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JAPAN


ABOVE: Views of the Kumano Kodo trek LEFT: A forest therapist plays her flute FAR LEFT: The Shingon Buddhist monk who led the meditation session OPPOSITE: A smaller hall beside the main hall of the Kumano Hongu Taisha


roots, vegetation and copious amounts of tofu (to which I have an aversion), it was prepared with a balance of five colours and flavours. Nothing went to waste; every last piece of each local ingredient was incorporated into this meal. So as we sat cross-legged, once again, our delicious meal was gracefully served – and ungracefully polished off. I have never mastered the art of using chopsticks. And, sadly, I still can’t stomach tofu. Staying in the spiritual heart of Japan,


Wakayama, we began our Mount Koya trek; navigating the dense humid forest of giant cedar and cypress trees on the Nakahechi section of the Kumano Kodo route. It’s one of only two pilgrimages in the world registered as a Unesco World Heritage Site (Spain’s Way of St James is the other). We followed in the footsteps of ancient emperors who had embarked


on pilgrimages thousands of years ago to purify themselves. Having been cleansed, I was going to be purified. ‘I’ll be squeaky clean soon’, I thought.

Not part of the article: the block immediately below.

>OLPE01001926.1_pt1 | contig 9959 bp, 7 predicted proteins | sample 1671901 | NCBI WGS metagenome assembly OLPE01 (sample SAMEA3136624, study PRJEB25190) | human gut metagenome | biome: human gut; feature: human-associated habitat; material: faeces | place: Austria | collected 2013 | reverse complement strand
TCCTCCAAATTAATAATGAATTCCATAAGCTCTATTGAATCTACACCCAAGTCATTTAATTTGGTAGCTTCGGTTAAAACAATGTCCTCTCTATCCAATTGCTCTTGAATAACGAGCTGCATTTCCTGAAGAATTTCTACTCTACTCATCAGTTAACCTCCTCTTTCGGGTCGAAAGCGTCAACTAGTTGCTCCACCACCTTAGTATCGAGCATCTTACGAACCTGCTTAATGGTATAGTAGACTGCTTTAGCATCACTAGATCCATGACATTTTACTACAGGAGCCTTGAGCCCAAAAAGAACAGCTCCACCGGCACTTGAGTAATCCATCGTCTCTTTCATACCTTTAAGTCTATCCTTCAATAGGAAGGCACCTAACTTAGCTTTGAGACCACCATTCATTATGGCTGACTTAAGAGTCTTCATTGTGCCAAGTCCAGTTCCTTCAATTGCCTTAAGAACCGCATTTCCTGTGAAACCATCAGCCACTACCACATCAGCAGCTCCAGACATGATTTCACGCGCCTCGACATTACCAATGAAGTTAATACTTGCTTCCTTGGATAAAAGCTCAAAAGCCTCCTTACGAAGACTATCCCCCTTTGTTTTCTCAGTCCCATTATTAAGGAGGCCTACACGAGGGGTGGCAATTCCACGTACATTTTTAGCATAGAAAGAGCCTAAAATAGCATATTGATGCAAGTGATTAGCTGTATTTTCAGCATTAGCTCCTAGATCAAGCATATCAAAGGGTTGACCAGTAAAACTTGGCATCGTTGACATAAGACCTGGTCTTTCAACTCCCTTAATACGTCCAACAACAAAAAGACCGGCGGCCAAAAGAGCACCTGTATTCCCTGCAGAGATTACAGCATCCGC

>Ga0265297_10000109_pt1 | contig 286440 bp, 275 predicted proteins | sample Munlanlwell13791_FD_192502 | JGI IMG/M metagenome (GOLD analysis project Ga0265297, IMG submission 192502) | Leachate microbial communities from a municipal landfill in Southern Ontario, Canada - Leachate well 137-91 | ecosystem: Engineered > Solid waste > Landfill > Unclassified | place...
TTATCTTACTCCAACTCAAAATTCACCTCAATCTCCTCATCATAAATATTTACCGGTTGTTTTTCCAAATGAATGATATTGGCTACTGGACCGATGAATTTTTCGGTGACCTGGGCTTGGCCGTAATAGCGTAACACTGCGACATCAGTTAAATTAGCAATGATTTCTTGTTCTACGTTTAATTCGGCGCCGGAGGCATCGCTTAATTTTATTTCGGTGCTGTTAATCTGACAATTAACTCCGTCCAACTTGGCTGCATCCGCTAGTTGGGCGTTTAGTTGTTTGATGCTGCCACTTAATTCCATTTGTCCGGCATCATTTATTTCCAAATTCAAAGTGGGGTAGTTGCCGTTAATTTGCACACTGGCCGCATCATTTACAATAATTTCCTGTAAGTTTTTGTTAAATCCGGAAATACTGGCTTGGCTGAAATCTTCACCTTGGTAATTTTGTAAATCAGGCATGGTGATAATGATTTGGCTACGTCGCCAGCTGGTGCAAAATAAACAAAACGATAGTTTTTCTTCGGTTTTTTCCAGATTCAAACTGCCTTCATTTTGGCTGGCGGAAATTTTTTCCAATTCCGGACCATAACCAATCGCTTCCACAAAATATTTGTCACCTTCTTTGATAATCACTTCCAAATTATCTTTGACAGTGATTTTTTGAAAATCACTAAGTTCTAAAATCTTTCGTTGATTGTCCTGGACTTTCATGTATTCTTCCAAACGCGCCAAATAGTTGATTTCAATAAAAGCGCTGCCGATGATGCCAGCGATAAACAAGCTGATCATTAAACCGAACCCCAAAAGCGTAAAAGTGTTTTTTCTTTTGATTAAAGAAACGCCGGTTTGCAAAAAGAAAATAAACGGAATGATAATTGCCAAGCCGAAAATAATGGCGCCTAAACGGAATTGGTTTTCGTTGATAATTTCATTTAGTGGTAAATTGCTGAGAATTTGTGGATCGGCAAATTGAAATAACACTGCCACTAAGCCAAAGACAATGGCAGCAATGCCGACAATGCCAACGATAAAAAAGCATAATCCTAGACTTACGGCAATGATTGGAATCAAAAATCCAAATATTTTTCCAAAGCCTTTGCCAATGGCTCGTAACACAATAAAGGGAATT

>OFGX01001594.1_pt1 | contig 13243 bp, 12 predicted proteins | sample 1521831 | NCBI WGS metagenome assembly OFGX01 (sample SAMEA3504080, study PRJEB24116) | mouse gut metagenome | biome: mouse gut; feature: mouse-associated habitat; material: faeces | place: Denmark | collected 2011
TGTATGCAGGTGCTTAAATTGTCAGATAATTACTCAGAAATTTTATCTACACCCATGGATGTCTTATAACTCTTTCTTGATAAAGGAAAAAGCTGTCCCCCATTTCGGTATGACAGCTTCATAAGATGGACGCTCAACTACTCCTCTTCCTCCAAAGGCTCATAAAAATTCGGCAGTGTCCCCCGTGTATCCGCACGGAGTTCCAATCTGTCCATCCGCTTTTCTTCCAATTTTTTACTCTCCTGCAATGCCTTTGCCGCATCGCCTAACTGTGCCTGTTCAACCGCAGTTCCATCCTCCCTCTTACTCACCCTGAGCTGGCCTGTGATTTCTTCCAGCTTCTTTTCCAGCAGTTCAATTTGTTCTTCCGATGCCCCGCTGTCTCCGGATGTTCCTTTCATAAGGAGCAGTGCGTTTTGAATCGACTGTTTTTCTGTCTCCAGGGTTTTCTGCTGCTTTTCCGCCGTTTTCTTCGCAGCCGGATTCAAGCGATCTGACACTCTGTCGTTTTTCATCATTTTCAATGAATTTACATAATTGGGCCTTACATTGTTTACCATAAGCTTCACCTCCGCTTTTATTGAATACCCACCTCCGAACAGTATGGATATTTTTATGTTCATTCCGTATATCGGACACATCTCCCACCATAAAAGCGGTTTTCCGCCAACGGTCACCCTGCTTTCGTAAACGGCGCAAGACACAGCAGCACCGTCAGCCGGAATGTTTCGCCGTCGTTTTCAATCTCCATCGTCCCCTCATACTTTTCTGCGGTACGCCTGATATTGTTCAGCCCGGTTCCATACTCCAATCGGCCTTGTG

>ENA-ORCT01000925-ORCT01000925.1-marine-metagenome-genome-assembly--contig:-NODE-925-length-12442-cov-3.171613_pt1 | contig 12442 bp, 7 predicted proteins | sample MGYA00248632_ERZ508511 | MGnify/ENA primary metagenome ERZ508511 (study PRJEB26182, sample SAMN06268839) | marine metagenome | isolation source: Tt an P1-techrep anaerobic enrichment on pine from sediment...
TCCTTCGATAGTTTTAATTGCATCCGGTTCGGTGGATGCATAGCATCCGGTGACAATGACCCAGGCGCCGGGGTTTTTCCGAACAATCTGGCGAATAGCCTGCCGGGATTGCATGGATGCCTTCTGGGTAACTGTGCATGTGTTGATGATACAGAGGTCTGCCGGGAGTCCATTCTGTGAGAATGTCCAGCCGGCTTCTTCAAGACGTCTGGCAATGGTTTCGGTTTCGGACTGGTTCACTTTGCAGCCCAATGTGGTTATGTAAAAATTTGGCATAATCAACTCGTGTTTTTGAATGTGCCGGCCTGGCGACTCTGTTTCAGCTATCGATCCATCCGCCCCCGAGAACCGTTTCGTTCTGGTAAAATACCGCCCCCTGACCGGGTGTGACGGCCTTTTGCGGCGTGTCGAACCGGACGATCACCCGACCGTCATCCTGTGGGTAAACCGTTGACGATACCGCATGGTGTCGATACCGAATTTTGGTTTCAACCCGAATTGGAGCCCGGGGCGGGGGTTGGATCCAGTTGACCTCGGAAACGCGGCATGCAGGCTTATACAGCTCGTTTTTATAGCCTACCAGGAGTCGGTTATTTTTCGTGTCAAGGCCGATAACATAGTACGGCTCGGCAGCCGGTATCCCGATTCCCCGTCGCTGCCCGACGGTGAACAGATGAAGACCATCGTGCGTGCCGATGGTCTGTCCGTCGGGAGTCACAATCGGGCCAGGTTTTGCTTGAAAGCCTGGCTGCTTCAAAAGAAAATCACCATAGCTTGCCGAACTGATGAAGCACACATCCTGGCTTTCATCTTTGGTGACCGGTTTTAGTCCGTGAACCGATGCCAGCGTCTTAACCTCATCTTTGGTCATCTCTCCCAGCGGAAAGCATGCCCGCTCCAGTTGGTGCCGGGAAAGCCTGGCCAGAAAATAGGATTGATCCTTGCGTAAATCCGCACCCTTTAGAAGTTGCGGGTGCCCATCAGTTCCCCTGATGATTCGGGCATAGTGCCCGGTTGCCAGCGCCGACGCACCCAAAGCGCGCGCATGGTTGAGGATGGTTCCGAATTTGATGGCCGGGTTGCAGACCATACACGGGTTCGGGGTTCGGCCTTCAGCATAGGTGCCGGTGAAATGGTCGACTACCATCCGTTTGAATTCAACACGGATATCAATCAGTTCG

Joining us on this purifying walk was


our very own ‘forest therapist’ who, after an hour of hard slog in the airless heat, encouraged us to rest and experience the calming scent of trees, the sounds of the birds and the slight beams of sunshine through the foliage, while lying on cedar log-like beds that seemed to magically appear as we stumbled across a clearing in the forest. They call this ‘forest bathing’ or, in Japanese, shinrin-yoku. As we settled on our logs to meditate, our therapist pulled out her flute and began to play a melancholy tune. While the experience seemed surreal, and far from any usual holiday experiences, I quickly realised that money couldn’t buy


the incredible sense of ease I was feeling. These sessions can be booked by contacting kumano1221@amail.plala.or.jp.


PENSIONER POWER


After our so-called bath, we limbered up for the 538 stone stairs leading up to the Seiganto-ji Temple. ‘I can do that’, I thought to myself, but what I didn’t expect was the 70-degree incline (which felt more like 90 in the heat) and the intensely suffocating humidity.


For a frizzy-haired, unfit gal such as


myself, this climb couldn’t have been more out of my comfort zone. And believe me, I really didn’t mind being overtaken by local pensioners, who smiled at me, encouraging me to keep climbing. I was also glad for their morale-boosting support because with every step I took, the mountain views got better and better,


aspire september 2017 — 47


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